U.S. Banks Are in Big Trouble. What Has Happened, and What Can We Expect?
Chaos, panic and uncertainty. These are the three words to describe the current situation of the banking sector in the United States. Last year, when Fed and other central banks embarked on a path of tightening monetary policy to tame the highest inflation in America since the 1980s, it was clear that this would not go unchallenged forever. That is exactly what happened, and the sharp rise in interest rates brought its first casualties.
It all started just last week when U.S. bank Silvergate, known for its pro-crypto orientation and cooperation with many companies from the world of cryptocurrencies, including Coinbase, Paxos and Microstrategy, got into financial trouble. The uncertainty surrounding Silvergate kicked off with the bank announcing a delay in issuing a comprehensive 10-K report to the U.S. Securities and Exchange Commission (SEC). This document is known for containing a comprehensive overview broader than, for example, a company’s annual report, which is sent to shareholders before the annual meeting.
A few days later, specifically last Wednesday, Silvergate, in agreement with the Federal Deposit Insurance Corporation (FDIC), announced that it was winding down its operations and sending the bank into liquidation. According to the information available, all deposits will be fully repaid pursuant to the plan of liquidation, which was also made public on Wednesday. However, the company did not indicate exactly how it plans to resolve the claims of shareholders and bondholders.
Silvergate’s fall, however, was just the trigger for the so-called snowball effect. The end of last week brought something few would have expected. Silicon Valley Bank, a base of technological advancement and a bank of startups, came under scrutiny from U.S. regulators on Friday, with the FDIC saying that federal regulators had decided to shut down Silicon Valley Bank altogether. It is the largest bank failure in the US since the collapse of Washington Mutual in 2008, with Silicon Valley Bank currently the 16th largest bank in the United States with more than $20 billion in assets.
For four decades, the bank focused on financing startups and venture capital funds. It has become a major provider of banking services to companies such as Circle, Roku, Rocket Lab and the game studio Roblox.
There are several reasons why such an important bank fell. Firstly, the Fed’s raising of rates in an attempt to fight inflation is making investors more risk averse, as money is more expensive and less available to them due to high rates. This has also affected the behaviour of technology companies and startups – the primary clients of this bank – who have invested much less and have been more risk averse.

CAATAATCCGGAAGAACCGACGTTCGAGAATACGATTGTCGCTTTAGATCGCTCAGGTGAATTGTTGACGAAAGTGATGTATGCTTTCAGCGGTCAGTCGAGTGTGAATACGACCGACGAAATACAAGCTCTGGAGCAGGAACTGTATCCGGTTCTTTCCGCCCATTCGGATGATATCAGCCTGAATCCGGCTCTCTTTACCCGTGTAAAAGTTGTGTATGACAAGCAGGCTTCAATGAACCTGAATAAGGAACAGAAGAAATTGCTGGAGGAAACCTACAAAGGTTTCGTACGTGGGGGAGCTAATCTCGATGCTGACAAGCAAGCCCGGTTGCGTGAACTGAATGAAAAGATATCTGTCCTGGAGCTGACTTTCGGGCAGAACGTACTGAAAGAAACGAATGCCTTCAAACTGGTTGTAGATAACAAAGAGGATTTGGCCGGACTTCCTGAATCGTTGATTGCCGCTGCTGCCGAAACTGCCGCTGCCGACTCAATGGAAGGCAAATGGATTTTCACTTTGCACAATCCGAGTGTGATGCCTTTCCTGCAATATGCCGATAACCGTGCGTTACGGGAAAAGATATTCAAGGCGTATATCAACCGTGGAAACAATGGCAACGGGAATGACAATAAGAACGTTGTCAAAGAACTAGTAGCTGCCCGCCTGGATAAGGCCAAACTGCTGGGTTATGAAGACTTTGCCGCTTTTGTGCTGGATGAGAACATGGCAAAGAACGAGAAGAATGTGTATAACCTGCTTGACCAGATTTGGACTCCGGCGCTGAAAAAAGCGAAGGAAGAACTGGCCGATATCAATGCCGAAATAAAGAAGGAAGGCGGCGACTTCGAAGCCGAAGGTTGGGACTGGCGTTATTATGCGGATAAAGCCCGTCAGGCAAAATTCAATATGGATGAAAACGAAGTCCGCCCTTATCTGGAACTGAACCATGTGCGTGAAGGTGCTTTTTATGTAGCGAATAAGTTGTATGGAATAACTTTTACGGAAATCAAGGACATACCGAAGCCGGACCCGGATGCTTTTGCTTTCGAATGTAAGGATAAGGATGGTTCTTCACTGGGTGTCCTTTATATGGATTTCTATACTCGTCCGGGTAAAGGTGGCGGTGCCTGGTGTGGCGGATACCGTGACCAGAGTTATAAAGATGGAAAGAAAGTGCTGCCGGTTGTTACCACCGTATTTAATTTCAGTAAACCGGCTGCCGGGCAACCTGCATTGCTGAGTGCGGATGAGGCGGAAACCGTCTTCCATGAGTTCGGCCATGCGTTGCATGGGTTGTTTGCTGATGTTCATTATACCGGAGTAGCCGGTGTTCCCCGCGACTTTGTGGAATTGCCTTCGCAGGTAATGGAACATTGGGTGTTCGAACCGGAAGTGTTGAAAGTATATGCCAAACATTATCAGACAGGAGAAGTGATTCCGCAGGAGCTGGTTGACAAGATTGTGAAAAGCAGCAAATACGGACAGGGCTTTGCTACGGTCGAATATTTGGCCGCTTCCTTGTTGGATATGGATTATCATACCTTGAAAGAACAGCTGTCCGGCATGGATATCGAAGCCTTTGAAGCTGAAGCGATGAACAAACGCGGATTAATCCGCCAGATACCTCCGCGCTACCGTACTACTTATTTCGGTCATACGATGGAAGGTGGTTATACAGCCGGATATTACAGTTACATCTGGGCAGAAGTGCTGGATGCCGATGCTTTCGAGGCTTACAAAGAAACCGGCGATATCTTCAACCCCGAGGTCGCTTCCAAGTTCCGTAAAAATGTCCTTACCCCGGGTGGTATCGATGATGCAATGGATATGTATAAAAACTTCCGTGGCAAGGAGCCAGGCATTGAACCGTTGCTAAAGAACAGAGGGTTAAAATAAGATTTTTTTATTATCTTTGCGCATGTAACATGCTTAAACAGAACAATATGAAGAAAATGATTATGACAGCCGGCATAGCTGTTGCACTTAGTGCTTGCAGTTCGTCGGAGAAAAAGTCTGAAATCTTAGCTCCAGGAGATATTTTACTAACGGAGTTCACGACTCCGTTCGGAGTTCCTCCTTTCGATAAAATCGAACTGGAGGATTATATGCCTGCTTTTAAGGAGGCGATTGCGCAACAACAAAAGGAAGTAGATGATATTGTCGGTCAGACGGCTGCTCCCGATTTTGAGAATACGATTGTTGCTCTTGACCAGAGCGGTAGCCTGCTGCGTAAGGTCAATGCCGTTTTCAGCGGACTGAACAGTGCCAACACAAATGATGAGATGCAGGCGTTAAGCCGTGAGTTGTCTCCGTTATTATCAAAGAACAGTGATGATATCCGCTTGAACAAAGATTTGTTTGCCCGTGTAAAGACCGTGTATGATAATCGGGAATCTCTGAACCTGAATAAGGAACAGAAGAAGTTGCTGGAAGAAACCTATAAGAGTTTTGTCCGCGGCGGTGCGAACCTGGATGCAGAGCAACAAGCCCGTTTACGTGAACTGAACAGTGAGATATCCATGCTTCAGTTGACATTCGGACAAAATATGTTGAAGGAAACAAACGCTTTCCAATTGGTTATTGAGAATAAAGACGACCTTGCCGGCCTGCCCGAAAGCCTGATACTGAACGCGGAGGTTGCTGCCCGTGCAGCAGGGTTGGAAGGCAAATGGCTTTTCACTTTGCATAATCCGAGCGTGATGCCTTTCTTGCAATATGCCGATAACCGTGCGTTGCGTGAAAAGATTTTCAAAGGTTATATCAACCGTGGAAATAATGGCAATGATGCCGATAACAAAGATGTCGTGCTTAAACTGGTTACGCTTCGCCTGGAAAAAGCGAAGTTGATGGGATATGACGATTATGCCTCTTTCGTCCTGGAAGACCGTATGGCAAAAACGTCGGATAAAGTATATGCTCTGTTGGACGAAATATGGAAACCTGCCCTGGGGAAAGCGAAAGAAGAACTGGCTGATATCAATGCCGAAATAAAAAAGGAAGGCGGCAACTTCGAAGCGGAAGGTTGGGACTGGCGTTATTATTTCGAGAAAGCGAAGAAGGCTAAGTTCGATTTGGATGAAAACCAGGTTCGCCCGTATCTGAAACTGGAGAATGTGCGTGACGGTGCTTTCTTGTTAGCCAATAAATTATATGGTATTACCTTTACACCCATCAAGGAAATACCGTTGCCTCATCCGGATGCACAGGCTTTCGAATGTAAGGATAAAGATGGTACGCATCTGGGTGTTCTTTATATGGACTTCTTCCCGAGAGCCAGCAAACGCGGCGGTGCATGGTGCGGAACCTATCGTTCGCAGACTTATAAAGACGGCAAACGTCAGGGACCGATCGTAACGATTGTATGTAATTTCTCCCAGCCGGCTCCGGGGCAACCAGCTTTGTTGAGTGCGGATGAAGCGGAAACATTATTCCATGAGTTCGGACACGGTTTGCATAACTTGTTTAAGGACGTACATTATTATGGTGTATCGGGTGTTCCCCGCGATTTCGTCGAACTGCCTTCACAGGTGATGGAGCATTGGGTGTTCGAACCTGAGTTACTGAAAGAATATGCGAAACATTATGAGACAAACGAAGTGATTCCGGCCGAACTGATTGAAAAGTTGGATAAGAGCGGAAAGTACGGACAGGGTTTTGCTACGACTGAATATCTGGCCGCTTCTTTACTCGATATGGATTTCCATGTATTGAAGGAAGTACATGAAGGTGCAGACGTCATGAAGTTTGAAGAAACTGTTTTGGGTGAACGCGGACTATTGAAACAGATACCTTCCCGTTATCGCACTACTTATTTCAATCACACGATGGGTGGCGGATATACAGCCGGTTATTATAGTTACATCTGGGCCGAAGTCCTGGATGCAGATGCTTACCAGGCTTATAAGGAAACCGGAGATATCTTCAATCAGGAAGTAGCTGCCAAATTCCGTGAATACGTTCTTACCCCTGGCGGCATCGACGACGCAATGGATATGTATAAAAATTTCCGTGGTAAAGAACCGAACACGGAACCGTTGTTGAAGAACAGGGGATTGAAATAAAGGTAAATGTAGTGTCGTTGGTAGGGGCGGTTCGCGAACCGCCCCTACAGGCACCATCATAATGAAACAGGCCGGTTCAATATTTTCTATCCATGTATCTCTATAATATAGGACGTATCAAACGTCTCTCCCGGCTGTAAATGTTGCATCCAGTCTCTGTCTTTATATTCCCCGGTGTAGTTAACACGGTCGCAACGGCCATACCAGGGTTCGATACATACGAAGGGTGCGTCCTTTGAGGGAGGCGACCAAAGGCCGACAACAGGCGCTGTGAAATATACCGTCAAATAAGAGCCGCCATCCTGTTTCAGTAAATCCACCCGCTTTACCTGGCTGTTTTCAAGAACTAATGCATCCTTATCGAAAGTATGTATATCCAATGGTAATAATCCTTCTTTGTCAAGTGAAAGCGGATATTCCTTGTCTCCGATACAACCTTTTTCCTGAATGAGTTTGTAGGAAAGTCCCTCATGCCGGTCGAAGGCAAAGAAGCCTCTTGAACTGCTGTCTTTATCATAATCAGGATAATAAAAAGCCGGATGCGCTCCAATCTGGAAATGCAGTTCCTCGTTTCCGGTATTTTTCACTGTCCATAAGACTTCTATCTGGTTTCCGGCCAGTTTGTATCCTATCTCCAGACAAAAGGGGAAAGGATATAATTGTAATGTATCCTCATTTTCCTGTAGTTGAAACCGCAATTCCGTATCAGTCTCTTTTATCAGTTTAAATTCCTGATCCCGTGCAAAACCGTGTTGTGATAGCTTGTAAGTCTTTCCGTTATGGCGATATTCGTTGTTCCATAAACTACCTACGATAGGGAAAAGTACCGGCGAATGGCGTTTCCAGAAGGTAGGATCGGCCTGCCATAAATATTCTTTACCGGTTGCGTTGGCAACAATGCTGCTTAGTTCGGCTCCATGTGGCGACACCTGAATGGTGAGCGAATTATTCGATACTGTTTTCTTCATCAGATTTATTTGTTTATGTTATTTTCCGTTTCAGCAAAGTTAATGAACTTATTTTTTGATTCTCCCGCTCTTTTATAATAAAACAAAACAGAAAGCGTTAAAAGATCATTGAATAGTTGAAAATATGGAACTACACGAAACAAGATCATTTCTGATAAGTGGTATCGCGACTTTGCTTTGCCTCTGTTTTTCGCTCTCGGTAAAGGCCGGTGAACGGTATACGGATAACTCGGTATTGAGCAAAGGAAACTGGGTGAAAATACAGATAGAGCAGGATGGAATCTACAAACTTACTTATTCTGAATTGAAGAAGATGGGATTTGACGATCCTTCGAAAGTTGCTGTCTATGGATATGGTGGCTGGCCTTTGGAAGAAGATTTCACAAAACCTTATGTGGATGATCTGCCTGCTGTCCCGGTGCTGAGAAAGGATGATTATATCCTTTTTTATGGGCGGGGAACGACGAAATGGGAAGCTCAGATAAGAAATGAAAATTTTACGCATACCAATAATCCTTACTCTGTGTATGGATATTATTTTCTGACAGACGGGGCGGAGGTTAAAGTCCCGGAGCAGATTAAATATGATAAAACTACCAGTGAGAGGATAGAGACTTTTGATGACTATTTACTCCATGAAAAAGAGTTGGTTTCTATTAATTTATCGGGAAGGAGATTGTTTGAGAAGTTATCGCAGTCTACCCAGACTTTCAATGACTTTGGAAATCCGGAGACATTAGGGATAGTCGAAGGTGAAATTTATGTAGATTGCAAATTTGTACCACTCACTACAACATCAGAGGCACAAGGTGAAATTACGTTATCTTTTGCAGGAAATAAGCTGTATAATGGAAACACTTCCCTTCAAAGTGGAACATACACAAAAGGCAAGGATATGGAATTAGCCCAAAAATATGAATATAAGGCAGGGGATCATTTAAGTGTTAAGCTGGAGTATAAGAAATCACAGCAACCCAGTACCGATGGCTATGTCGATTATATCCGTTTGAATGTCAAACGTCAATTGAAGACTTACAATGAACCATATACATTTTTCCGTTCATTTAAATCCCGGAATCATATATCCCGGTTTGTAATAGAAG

Second, as the high rate environment made it significantly more difficult for startups and early-stage firms to raise new funds, and private fundraising was also significantly more expensive, many of the bank’s clients began to gradually withdraw their money from the bank in an attempt to cover their liquidity needs. This has put the bank in significant trouble and forced it to look for ways to cover the cumulative withdrawals by clients.
To fund the redemptions on Wednesday, Silicon Valley Bank sold its $21 billion bond portfolio, which consisted mainly of U.S. Treasury bonds. The portfolio had an average yield of 1.79%, well below the current yield on U.S. 10-year Treasuries, which is currently around 3.5%. This forced SVB to realize a loss of $1.8 billion, which it needed to cover by raising capital.
Therefore, SVB announced a day before the close that it would sell $2.25 billion of shares to cover the loss from the bond portfolio divestment. However, the reaction of investors was different than the bank expected. The bank’s shares plunged more than 60% that day as investors feared massive withdrawals by bank customers.
However, the spread of the financial contagion continued over the weekend and into Monday. On Sunday, everyone was shocked by the news that Signature Bank, a New York bank with a large real estate lending business, closed its doors after regulators said the bank’s continued operations could threaten the stability of the entire financial system.
Signature Bank, which had a quarter of its deposits coming from the cryptocurrency sector and more than $110 billion in assets at the end of last year, came under scrutiny from the Federal Deposit Insurance Corp. as a result. The bank’s closure marks the third-largest fall in the U.S. banking system in history.
Signature Bank is, to some extent, a victim of the panic surrounding the failure of Silicon Valley Bank and a victim of the situation currently facing small and medium-sized banks focused on niche areas of the business. As with Silicon Valley Bank, regulators said in announcing the closure that Signature’s customers would be covered for the full amount of their deposits, regardless of how much they had in their accounts. By default, however, the FDIC insures deposits only up to $250,000.
Signature Bank (NASDAQ:SBNY) stock price over the past 5 days: